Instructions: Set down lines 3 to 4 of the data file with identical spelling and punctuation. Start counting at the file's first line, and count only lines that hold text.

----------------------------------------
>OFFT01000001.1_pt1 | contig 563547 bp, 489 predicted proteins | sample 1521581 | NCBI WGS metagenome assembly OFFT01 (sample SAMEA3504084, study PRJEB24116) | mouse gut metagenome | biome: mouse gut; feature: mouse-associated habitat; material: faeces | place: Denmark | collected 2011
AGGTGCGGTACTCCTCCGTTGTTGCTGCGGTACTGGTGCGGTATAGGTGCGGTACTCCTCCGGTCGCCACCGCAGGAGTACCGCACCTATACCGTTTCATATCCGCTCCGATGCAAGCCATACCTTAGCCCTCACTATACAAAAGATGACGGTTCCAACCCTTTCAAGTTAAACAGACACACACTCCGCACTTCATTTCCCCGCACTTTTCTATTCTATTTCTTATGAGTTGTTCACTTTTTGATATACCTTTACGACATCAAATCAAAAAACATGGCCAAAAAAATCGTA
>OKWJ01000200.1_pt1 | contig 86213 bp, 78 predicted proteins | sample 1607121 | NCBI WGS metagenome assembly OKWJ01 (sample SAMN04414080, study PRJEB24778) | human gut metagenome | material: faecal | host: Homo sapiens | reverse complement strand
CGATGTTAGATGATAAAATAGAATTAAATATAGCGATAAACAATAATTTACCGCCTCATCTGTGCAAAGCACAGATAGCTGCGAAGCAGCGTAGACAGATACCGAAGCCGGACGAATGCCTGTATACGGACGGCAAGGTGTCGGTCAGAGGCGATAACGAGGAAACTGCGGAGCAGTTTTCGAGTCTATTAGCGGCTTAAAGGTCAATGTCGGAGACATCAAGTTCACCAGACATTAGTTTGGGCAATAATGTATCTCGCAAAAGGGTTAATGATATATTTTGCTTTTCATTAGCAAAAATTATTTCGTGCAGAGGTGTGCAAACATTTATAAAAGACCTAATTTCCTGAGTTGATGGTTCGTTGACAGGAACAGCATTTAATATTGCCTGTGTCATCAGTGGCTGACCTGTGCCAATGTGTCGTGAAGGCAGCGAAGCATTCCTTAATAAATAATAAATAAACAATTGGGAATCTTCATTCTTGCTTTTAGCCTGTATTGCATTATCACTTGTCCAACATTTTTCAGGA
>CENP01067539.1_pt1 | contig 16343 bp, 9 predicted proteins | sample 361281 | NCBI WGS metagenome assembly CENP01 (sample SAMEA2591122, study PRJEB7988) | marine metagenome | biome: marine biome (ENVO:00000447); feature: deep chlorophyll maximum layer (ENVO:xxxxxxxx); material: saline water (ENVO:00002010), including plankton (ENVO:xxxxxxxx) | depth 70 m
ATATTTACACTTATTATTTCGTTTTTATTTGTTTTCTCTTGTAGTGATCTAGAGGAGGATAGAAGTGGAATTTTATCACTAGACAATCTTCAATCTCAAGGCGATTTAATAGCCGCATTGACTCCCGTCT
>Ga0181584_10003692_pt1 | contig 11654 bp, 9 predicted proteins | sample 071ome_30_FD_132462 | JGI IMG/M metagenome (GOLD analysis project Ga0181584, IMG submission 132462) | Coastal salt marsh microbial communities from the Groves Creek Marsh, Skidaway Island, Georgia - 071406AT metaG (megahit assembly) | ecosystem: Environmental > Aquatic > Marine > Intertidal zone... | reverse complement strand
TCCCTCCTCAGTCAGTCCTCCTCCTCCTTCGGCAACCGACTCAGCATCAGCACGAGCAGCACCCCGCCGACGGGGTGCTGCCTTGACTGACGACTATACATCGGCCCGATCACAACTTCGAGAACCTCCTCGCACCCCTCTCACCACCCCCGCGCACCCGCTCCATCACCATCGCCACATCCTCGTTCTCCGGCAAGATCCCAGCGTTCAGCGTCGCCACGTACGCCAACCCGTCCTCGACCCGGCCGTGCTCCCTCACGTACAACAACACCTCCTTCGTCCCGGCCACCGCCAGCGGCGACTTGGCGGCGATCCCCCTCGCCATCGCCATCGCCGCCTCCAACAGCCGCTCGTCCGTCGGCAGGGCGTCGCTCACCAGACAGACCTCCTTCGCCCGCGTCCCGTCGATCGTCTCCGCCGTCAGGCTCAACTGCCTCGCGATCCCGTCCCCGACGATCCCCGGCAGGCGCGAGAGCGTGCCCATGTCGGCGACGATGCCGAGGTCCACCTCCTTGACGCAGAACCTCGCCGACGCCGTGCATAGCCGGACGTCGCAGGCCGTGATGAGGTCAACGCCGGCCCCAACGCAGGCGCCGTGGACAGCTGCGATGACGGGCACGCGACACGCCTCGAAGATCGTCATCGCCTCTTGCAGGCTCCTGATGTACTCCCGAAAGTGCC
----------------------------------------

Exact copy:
>OKWJ01000200.1_pt1 | contig 86213 bp, 78 predicted proteins | sample 1607121 | NCBI WGS metagenome assembly OKWJ01 (sample SAMN04414080, study PRJEB24778) | human gut metagenome | material: faecal | host: Homo sapiens | reverse complement strand
CGATGTTAGATGATAAAATAGAATTAAATATAGCGATAAACAATAATTTACCGCCTCATCTGTGCAAAGCACAGATAGCTGCGAAGCAGCGTAGACAGATACCGAAGCCGGACGAATGCCTGTATACGGACGGCAAGGTGTCGGTCAGAGGCGATAACGAGGAAACTGCGGAGCAGTTTTCGAGTCTATTAGCGGCTTAAAGGTCAATGTCGGAGACATCAAGTTCACCAGACATTAGTTTGGGCAATAATGTATCTCGCAAAAGGGTTAATGATATATTTTGCTTTTCATTAGCAAAAATTATTTCGTGCAGAGGTGTGCAAACATTTATAAAAGACCTAATTTCCTGAGTTGATGGTTCGTTGACAGGAACAGCATTTAATATTGCCTGTGTCATCAGTGGCTGACCTGTGCCAATGTGTCGTGAAGGCAGCGAAGCATTCCTTAATAAATAATAAATAAACAATTGGGAATCTTCATTCTTGCTTTTAGCCTGTATTGCATTATCACTTGTCCAACATTTTTCAGGA